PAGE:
3. Monitor the network and possibly the endpoint for this
       information, and take appropriate action. In the beginning, this
       is simply logging. You could also prevent/block it, or even better
       encrypt it.

    4. Encrypt data in the places where it is most likely to rest.

    5. Plan your rights management strategy now. Data is ubiquitous.

In the future, organizations will have another option for data encryption,
said Stephen Northcutt, president of the SANS Institute, a Bethesda,
Md.-based cybersecurity training and certification company.

"The newest laptops and desktops are shipping with something called the
Trusted Platform Module, and it's a chip that's designed for secure
storage so it was built to play very nicely with [public-key
infrastructure]," Northcutt said. "It's really a thing of the future. The
laptops are shipping now, the software is available now, but the
implementations don't exist right this second.

"We think this will really be the final answer," he said. "In the
meantime, [organizations] are going to have to go with a third-party
solution to [encrypt their data]."
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[Dataloss] Chain reports stolen laptop to employees

From: lyger (lygerattrition.org)
Date: Thu Aug 17 2006 - 08:26:06 CDT


http://www.sfgate.com/cgi-bin/article.cgi?f=/c/a/2006/08/17/BUG11KJOOV1.DTL

About 1,200 employees at Williams-Sonoma may be at risk of identify theft
after a laptop computer containing personal information was stolen from an
auditor.

The San Francisco home-furnishing chain sent an e-mail to current and
former employees earlier this month alerting them to the theft.

"Although the information contained on the computer was not encrypted, it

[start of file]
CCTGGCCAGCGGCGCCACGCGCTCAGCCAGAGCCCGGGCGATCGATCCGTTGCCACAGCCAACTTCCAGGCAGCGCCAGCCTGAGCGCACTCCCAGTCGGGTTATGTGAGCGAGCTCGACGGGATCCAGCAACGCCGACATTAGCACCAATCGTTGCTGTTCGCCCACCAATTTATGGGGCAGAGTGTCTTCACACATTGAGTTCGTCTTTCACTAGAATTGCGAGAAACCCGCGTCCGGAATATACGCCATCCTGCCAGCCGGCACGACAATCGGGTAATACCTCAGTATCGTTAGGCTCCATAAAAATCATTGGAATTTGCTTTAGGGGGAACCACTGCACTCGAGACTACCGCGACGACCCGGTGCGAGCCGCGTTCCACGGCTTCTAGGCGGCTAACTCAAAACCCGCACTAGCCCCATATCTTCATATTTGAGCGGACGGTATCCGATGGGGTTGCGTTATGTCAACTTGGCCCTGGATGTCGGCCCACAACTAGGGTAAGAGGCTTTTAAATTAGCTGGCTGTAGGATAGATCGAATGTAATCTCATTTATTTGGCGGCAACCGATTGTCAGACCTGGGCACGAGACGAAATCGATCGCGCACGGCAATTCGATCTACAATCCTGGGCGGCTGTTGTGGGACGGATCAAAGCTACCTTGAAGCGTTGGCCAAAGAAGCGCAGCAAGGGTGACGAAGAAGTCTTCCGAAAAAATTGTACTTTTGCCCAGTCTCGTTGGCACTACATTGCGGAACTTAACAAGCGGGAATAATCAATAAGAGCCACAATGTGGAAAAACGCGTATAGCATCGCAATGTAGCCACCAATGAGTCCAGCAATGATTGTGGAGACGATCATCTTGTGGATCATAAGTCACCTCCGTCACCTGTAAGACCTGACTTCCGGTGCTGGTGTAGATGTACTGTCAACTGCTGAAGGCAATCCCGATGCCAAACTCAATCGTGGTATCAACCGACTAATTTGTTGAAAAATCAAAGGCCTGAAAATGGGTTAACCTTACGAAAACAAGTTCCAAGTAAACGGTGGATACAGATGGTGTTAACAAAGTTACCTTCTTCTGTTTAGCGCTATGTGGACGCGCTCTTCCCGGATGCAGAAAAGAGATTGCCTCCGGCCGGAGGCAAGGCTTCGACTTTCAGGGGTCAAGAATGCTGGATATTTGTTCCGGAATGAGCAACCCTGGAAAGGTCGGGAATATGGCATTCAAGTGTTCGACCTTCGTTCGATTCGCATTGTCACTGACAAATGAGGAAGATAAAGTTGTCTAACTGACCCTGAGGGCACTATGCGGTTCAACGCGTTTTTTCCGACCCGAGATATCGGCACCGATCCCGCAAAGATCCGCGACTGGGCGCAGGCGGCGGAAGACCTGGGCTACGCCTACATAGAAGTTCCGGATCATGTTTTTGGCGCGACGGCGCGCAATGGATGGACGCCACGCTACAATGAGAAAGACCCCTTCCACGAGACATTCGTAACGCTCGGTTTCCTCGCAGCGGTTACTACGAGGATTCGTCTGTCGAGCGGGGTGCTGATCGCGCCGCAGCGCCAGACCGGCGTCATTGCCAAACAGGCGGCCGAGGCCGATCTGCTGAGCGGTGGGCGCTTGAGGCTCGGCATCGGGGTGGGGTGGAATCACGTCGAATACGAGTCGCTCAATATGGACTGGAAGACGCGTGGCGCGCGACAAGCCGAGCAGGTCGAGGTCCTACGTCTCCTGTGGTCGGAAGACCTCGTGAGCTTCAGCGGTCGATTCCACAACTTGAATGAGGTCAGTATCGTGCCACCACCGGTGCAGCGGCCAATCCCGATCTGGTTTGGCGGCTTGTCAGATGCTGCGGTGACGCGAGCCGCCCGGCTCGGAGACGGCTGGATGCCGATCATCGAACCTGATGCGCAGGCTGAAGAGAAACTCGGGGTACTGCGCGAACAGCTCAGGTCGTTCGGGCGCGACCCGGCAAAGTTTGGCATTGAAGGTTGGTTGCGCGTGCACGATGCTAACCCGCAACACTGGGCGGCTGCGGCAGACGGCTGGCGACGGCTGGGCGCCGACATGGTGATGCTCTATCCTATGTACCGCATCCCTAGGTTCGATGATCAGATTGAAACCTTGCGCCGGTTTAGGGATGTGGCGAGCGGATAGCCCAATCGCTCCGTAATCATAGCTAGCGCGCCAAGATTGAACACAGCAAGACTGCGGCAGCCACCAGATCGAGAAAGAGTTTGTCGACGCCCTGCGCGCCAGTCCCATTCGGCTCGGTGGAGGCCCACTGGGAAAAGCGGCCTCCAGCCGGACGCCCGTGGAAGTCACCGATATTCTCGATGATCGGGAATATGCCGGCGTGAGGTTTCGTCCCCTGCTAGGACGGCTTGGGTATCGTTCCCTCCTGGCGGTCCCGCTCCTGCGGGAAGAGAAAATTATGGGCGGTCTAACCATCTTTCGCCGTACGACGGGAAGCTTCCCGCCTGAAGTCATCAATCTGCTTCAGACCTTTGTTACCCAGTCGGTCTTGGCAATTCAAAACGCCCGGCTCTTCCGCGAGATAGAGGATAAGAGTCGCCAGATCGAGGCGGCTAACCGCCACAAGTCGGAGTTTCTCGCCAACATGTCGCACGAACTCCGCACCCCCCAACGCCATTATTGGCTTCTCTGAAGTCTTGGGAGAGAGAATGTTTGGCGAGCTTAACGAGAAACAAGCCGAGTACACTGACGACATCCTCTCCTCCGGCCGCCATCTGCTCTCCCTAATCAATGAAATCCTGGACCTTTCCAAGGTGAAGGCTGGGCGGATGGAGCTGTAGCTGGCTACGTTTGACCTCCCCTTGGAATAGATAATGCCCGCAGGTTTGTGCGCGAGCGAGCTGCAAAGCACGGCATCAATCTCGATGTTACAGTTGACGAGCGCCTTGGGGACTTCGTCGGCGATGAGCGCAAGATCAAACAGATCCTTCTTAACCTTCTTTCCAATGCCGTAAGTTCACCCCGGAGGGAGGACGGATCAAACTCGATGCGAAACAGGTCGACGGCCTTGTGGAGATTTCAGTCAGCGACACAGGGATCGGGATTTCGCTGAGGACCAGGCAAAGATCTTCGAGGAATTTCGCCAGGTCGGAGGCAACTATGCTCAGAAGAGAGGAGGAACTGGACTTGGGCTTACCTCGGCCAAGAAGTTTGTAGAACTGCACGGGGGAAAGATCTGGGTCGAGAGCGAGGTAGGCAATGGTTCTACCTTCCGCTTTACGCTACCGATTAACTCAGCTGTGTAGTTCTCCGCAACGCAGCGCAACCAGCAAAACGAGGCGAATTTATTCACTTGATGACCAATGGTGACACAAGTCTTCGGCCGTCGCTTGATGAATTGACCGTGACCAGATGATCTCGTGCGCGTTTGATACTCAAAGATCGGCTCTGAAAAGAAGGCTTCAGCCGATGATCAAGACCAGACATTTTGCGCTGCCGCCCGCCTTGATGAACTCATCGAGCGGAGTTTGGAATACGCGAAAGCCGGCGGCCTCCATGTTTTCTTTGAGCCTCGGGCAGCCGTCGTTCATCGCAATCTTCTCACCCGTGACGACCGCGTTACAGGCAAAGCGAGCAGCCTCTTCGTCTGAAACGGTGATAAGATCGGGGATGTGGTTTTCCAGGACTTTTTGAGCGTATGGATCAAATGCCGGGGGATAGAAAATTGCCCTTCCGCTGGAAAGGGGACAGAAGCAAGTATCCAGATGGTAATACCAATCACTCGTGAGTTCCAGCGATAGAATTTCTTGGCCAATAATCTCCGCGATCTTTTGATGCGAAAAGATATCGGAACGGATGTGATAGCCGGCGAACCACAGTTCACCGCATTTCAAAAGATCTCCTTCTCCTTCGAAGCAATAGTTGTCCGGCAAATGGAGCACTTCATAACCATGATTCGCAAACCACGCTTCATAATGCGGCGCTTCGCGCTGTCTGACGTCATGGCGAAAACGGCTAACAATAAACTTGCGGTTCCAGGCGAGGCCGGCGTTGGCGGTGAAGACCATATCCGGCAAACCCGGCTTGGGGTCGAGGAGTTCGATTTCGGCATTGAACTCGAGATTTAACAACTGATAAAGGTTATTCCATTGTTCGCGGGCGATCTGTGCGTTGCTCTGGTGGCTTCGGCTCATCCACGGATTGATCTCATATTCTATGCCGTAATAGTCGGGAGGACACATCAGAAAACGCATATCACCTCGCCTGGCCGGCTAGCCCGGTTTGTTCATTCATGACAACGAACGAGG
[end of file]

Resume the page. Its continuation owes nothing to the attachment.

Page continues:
was password protected," the letter stated. "Despite this level of
protection, the potential does exist that your personal information may be
accessed and/or disclosed by unauthorized individuals."

Williams-Sonoma said it has arranged free credit monitoring for its
employees.

[...]
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Re: [Dataloss] hard drive destruction

From: Al Mac (macwheel99sigecom.net)
Date: Thu Aug 17 2006 - 01:41:58 CDT


Remember that SOX only applies to companies doing business in USA that are
traded on the stock market. Many large companies are privately held.

Looking at recent large breaches
Ernst & Young ... multiple breaches with records on different companies
* BP employees
* Cisco employees
* Hotels.com
* IBM employees
* Nokia employees
* Sun Microsystems employees

I think they are based in Britain, so different laws may be applicable than
those in USA
Hummingbird in Canada breached 1,300,000 US students

these are public companies in USA
American Insurance Group ... 930,000
Automated Data Processing .. hundreds of thousands
IBM ... 17,781,462
Marsh Insurance ... 540,000 .

I do not believe the American Red Cross is
several incidents, big one = 1 million people
or American Institute of Certified Public Accountants (330,000)
or Vassar Brothers Medical Center (257,800)

It might be of interest to know what proportion of breaches occurred at
institutions not covered by SOX CFR GLBA HIPPA etc. In other words the